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Magnesium Dosage & Weight Loss

by
author image Jill Corleone, RDN, LD
Jill Corleone is a registered dietitian and health coach who has been writing and lecturing on diet and health for more than 15 years. Her work has been featured on the Huffington Post, Diabetes Self-Management and in the book "Noninvasive Mechanical Ventilation," edited by John R. Bach, M.D. Corleone holds a Bachelor of Science in nutrition.
Magnesium Dosage & Weight Loss
Eating magnesium-rich nuts can help you get your daily dose. Photo Credit Zoonar RF/Zoonar/Getty Images

Although magnesium is found in a variety of different foods, many Americans may not be getting enough of it in their diet, according to the University of Maryland Medical Center. Every organ in your body needs magnesium to function properly, and the mineral plays an essential role in energy production. While there are some indicators that magnesium may be helpful to those trying to lose weight, research is limited. Consult your doctor about a healthy diet to help you lose weight.

About Magnesium

Magnesium is found in whole grains, nuts, beans and leafy greens. In addition to its contributions to energy production, magnesium is also necessary for activating enzymes, regulating calcium levels and helping keep your teeth and bones healthy and strong. Your daily magnesium needs vary depending on age and gender. Men need 400 to 420 milligrams of magnesium a day, and women need 310 to 320 milligrams a day.

Magnesium, Insulin and Glucose

Insulin is a hormone that helps regulate blood sugar. Some people have high levels of insulin in their blood because their bodies are not using it effectively; this is referred to as insulin resistance, which in turn leads to higher blood sugar levels. Excess body weight is often associated with these conditions. A 2013 study published in "The Journal of Nutrition" found an association between high intakes of magnesium and an improvement in circulating insulin and blood glucose levels. While magnesium may help improve insulin and blood sugar levels, supplementation alone may not promote weight loss.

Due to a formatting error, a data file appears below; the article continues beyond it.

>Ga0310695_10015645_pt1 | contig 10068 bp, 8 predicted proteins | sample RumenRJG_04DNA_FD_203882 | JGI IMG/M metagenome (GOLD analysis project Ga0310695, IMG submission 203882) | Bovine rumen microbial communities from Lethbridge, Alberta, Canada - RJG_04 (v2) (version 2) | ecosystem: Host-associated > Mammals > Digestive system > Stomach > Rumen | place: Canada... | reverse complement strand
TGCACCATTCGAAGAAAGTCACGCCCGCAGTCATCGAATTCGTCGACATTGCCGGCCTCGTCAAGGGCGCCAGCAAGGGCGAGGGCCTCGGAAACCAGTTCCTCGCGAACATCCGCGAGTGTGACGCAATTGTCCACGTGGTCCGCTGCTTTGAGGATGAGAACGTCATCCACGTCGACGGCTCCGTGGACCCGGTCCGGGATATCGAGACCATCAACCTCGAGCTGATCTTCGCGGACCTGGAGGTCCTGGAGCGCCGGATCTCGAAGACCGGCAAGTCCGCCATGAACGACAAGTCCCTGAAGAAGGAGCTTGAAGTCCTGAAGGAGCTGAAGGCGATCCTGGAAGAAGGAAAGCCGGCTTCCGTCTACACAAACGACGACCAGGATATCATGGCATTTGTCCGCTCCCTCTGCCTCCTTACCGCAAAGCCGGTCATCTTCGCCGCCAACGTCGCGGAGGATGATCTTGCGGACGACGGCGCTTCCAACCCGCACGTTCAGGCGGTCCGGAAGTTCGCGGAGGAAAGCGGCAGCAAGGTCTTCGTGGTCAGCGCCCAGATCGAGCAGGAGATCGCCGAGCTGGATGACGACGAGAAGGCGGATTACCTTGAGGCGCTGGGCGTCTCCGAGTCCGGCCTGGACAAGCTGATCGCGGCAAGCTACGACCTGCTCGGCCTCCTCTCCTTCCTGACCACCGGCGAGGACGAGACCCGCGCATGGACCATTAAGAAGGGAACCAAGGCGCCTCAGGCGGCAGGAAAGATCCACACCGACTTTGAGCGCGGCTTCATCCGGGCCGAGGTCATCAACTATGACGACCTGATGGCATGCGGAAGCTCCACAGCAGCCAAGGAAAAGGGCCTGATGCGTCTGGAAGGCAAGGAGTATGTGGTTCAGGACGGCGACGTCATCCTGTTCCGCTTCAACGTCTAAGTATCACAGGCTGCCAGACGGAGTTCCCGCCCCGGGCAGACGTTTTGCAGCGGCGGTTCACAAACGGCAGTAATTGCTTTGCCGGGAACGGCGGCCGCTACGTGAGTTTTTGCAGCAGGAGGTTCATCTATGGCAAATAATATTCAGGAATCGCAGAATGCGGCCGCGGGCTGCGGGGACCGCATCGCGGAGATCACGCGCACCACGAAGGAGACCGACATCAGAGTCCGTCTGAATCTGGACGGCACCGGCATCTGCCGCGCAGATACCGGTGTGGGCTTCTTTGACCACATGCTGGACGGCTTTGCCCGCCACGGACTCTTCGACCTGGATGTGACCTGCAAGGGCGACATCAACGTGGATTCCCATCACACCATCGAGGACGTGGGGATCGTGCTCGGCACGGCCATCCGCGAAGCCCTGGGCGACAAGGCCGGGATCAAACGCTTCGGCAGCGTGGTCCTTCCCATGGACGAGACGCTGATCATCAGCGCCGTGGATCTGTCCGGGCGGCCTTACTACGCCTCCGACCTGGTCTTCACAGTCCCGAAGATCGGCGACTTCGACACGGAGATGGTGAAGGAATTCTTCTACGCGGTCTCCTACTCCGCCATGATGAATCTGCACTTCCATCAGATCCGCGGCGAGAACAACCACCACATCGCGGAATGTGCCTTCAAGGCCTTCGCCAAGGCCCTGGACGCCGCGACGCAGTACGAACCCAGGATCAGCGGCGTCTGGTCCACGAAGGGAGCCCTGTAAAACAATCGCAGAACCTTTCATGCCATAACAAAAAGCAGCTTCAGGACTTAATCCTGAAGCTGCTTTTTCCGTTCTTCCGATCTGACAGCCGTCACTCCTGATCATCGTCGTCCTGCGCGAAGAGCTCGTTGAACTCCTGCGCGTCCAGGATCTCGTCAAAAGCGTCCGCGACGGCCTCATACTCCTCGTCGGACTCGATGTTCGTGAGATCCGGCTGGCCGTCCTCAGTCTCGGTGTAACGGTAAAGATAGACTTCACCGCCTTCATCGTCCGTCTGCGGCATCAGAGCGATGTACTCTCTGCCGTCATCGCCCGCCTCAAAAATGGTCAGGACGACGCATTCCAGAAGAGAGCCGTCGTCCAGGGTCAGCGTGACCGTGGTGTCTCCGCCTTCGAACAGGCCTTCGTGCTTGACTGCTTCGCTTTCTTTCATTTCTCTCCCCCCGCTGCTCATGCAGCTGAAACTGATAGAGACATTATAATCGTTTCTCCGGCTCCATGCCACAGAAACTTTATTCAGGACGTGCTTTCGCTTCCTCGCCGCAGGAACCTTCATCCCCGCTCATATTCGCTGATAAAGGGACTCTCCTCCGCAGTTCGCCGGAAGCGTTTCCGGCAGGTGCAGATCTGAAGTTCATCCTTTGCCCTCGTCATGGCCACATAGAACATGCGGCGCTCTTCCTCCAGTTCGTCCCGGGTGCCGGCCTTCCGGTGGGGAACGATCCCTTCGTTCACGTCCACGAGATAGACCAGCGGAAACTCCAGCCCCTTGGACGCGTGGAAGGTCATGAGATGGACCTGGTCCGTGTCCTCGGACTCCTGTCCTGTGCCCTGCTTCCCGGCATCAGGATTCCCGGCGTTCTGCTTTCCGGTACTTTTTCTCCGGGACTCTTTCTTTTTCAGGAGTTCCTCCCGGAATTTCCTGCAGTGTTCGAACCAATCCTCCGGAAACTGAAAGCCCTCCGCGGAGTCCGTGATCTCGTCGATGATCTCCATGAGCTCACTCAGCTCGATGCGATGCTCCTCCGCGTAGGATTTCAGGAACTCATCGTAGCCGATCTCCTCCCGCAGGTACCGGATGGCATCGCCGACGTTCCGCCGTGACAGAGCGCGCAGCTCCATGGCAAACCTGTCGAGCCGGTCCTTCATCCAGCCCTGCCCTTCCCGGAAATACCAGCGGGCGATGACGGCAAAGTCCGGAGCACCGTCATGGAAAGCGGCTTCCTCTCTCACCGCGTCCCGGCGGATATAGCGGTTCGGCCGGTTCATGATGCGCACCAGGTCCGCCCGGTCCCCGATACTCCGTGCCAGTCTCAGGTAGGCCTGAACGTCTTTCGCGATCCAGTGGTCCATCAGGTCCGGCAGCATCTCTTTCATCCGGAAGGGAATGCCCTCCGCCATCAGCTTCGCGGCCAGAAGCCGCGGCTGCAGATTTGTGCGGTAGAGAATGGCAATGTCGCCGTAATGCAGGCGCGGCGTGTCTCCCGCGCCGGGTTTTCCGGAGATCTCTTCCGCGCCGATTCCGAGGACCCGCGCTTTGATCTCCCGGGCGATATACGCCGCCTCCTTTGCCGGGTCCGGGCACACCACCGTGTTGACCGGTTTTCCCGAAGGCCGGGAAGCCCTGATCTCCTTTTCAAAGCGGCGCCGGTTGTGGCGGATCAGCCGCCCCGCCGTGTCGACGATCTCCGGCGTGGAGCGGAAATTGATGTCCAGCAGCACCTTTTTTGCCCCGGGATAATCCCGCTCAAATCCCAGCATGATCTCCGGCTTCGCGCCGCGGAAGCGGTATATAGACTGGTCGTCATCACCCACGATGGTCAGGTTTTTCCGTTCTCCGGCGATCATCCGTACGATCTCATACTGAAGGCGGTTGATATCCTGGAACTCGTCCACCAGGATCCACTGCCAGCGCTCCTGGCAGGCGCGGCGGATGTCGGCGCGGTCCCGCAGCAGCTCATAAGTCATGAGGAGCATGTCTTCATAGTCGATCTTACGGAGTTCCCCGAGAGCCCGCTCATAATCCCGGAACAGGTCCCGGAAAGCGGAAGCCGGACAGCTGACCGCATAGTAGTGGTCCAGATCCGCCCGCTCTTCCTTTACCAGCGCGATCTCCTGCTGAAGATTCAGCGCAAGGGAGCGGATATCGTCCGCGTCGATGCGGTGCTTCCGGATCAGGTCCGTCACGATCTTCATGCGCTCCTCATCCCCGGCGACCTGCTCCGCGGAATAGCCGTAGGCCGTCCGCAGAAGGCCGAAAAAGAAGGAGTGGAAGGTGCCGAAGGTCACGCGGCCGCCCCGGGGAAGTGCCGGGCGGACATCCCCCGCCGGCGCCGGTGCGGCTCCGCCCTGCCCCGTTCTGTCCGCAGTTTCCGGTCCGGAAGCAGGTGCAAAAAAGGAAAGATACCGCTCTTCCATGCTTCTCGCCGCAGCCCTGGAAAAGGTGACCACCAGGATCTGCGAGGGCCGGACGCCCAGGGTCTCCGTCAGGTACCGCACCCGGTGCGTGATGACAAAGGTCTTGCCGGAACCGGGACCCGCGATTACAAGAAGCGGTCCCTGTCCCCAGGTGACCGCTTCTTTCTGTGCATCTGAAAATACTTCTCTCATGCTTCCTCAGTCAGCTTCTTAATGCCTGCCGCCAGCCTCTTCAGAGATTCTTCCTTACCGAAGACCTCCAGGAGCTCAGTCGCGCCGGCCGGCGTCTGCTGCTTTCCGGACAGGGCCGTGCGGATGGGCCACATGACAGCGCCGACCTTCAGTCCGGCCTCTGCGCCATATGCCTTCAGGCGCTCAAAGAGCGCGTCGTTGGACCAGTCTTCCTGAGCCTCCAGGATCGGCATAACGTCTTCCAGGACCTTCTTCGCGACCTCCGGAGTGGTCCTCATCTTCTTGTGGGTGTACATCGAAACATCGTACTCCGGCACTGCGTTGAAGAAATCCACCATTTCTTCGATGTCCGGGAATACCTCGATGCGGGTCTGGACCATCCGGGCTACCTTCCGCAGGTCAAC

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Magnesium and Fluid Retention

Magnesium may not help you lose excess fat, but it may help prevent the weight gain and bloating associated with premenstrual syndrome. A 2013 study published in the "Journal of Caring Sciences" found that women who supplemented with 250 milligrams of magnesium had less swelling and bloating compared to those who supplemented with vitamin B-6 or a placebo.

Diet and Weight Loss

While magnesium is an essential nutrient, supplementing your diet with the mineral alone may not be the most effective way to help you lose weight. To lose weight, you need to eat fewer calories than your body burns. Magnesium is found in a number of foods that make a healthy addition to any weight-loss diet, including spinach, beans, whole-wheat bread and salmon. Eating a diet that is calorie-controlled and filled with nutrient-rich foods like these can help improve health and promote weight loss.

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References

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